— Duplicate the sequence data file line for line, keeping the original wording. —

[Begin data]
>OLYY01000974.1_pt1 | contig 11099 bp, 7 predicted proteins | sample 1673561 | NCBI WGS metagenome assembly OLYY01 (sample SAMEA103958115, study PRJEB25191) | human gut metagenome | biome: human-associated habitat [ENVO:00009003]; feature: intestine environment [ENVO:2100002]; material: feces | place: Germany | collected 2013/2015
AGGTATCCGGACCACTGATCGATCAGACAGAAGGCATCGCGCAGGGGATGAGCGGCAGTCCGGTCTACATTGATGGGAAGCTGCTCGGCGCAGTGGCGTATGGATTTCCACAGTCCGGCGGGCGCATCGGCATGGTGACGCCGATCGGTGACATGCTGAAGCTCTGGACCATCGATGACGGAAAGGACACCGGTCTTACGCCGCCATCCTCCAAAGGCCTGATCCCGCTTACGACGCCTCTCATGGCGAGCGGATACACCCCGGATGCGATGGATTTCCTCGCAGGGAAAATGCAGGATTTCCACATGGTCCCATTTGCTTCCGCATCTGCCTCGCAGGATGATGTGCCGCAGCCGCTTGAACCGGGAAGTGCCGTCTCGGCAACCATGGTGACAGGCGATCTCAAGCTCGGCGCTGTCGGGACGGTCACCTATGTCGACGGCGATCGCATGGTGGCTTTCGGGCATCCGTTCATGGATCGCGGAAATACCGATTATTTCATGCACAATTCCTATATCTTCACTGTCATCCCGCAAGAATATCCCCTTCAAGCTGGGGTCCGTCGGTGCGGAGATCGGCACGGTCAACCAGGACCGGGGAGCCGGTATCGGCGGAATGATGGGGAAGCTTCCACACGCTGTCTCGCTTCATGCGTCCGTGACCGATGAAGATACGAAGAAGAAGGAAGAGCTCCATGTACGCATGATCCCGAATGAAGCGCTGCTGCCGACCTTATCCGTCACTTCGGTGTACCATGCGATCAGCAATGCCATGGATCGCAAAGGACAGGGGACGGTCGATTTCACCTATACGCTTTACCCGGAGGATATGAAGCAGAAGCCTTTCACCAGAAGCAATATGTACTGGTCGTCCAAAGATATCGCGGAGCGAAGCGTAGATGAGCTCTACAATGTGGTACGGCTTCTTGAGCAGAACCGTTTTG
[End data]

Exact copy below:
>OLYY01000974.1_pt1 | contig 11099 bp, 7 predicted proteins | sample 1673561 | NCBI WGS metagenome assembly OLYY01 (sample SAMEA103958115, study PRJEB25191) | human gut metagenome | biome: human-associated habitat [ENVO:00009003]; feature: intestine environment [ENVO:2100002]; material: feces | place: Germany | collected 2013/2015
AGGTATCCGGACCACTGATCGATCAGACAGAAGGCATCGCGCAGGGGATGAGCGGCAGTCCGGTCTACATTGATGGGAAGCTGCTCGGCGCAGTGGCGTATGGATTTCCACAGTCCGGCGGGCGCATCGGCATGGTGACGCCGATCGGTGACATGCTGAAGCTCTGGACCATCGATGACGGAAAGGACACCGGTCTTACGCCGCCATCCTCCAAAGGCCTGATCCCGCTTACGACGCCTCTCATGGCGAGCGGATACACCCCGGATGCGATGGATTTCCTCGCAGGGAAAATGCAGGATTTCCACATGGTCCCATTTGCTTCCGCATCTGCCTCGCAGGATGATGTGCCGCAGCCGCTTGAACCGGGAAGTGCCGTCTCGGCAACCATGGTGACAGGCGATCTCAAGCTCGGCGCTGTCGGGACGGTCACCTATGTCGACGGCGATCGCATGGTGGCTTTCGGGCATCCGTTCATGGATCGCGGAAATACCGATTATTTCATGCACAATTCCTATATCTTCACTGTCATCCCGCAAGAATATCCCCTTCAAGCTGGGGTCCGTCGGTGCGGAGATCGGCACGGTCAACCAGGACCGGGGAGCCGGTATCGGCGGAATGATGGGGAAGCTTCCACACGCTGTCTCGCTTCATGCGTCCGTGACCGATGAAGATACGAAGAAGAAGGAAGAGCTCCATGTACGCATGATCCCGAATGAAGCGCTGCTGCCGACCTTATCCGTCACTTCGGTGTACCATGCGATCAGCAATGCCATGGATCGCAAAGGACAGGGGACGGTCGATTTCACCTATACGCTTTACCCGGAGGATATGAAGCAGAAGCCTTTCACCAGAAGCAATATGTACTGGTCGTCCAAAGATATCGCGGAGCGAAGCGTAGATGAGCTCTACAATGTGGTACGGCTTCTTGAGCAGAACCGTTTTG